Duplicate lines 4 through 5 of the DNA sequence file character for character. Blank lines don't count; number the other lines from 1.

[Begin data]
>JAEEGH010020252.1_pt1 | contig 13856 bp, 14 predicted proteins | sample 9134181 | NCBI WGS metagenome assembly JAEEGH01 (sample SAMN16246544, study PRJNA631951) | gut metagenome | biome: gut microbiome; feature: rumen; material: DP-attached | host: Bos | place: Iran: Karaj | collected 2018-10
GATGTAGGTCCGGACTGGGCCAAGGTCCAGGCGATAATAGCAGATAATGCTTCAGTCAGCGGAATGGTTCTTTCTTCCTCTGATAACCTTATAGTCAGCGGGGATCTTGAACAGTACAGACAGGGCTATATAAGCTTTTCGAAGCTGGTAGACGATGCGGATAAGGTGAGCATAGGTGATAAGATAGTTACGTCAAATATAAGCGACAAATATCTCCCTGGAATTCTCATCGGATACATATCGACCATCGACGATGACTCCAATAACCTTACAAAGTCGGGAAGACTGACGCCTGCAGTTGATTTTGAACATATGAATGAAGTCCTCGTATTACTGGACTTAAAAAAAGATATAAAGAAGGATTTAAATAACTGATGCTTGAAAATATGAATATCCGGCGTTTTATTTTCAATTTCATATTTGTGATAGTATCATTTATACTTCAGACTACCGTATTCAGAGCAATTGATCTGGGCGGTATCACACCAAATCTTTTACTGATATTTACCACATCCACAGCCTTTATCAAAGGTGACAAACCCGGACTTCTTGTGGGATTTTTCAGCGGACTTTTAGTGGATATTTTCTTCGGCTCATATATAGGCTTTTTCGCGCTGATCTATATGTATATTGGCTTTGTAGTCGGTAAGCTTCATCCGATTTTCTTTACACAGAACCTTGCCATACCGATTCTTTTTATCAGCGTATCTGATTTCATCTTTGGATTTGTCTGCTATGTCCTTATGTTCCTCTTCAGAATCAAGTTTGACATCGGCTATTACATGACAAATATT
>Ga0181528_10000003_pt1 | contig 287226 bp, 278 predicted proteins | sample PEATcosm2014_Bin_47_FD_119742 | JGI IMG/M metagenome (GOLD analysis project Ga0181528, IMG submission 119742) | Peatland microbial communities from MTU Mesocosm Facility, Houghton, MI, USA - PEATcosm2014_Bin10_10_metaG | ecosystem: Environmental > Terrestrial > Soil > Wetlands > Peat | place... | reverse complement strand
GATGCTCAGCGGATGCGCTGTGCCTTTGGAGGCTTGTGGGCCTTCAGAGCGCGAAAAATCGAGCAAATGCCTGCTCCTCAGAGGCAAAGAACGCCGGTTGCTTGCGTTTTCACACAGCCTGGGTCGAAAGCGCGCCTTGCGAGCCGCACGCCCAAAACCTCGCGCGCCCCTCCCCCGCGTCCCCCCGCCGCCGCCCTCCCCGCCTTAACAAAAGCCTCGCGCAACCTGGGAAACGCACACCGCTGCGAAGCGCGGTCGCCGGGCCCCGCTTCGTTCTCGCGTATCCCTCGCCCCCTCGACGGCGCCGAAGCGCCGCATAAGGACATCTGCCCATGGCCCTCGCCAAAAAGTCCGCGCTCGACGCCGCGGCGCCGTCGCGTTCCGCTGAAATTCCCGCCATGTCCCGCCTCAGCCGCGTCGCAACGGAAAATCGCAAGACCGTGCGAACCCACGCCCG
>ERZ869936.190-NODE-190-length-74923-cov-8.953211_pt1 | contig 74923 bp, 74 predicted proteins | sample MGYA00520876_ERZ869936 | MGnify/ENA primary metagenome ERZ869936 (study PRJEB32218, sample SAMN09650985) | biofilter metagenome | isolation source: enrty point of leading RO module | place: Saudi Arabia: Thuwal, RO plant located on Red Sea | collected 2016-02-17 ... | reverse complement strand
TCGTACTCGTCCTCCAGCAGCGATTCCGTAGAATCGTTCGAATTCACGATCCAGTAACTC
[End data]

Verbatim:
GATGCTCAGCGGATGCGCTGTGCCTTTGGAGGCTTGTGGGCCTTCAGAGCGCGAAAAATCGAGCAAATGCCTGCTCCTCAGAGGCAAAGAACGCCGGTTGCTTGCGTTTTCACACAGCCTGGGTCGAAAGCGCGCCTTGCGAGCCGCACGCCCAAAACCTCGCGCGCCCCTCCCCCGCGTCCCCCCGCCGCCGCCCTCCCCGCCTTAACAAAAGCCTCGCGCAACCTGGGAAACGCACACCGCTGCGAAGCGCGGTCGCCGGGCCCCGCTTCGTTCTCGCGTATCCCTCGCCCCCTCGACGGCGCCGAAGCGCCGCATAAGGACATCTGCCCATGGCCCTCGCCAAAAAGTCCGCGCTCGACGCCGCGGCGCCGTCGCGTTCCGCTGAAATTCCCGCCATGTCCCGCCTCAGCCGCGTCGCAACGGAAAATCGCAAGACCGTGCGAACCCACGCCCG
>ERZ869936.190-NODE-190-length-74923-cov-8.953211_pt1 | contig 74923 bp, 74 predicted proteins | sample MGYA00520876_ERZ869936 | MGnify/ENA primary metagenome ERZ869936 (study PRJEB32218, sample SAMN09650985) | biofilter metagenome | isolation source: enrty point of leading RO module | place: Saudi Arabia: Thuwal, RO plant located on Red Sea | collected 2016-02-17 ... | reverse complement strand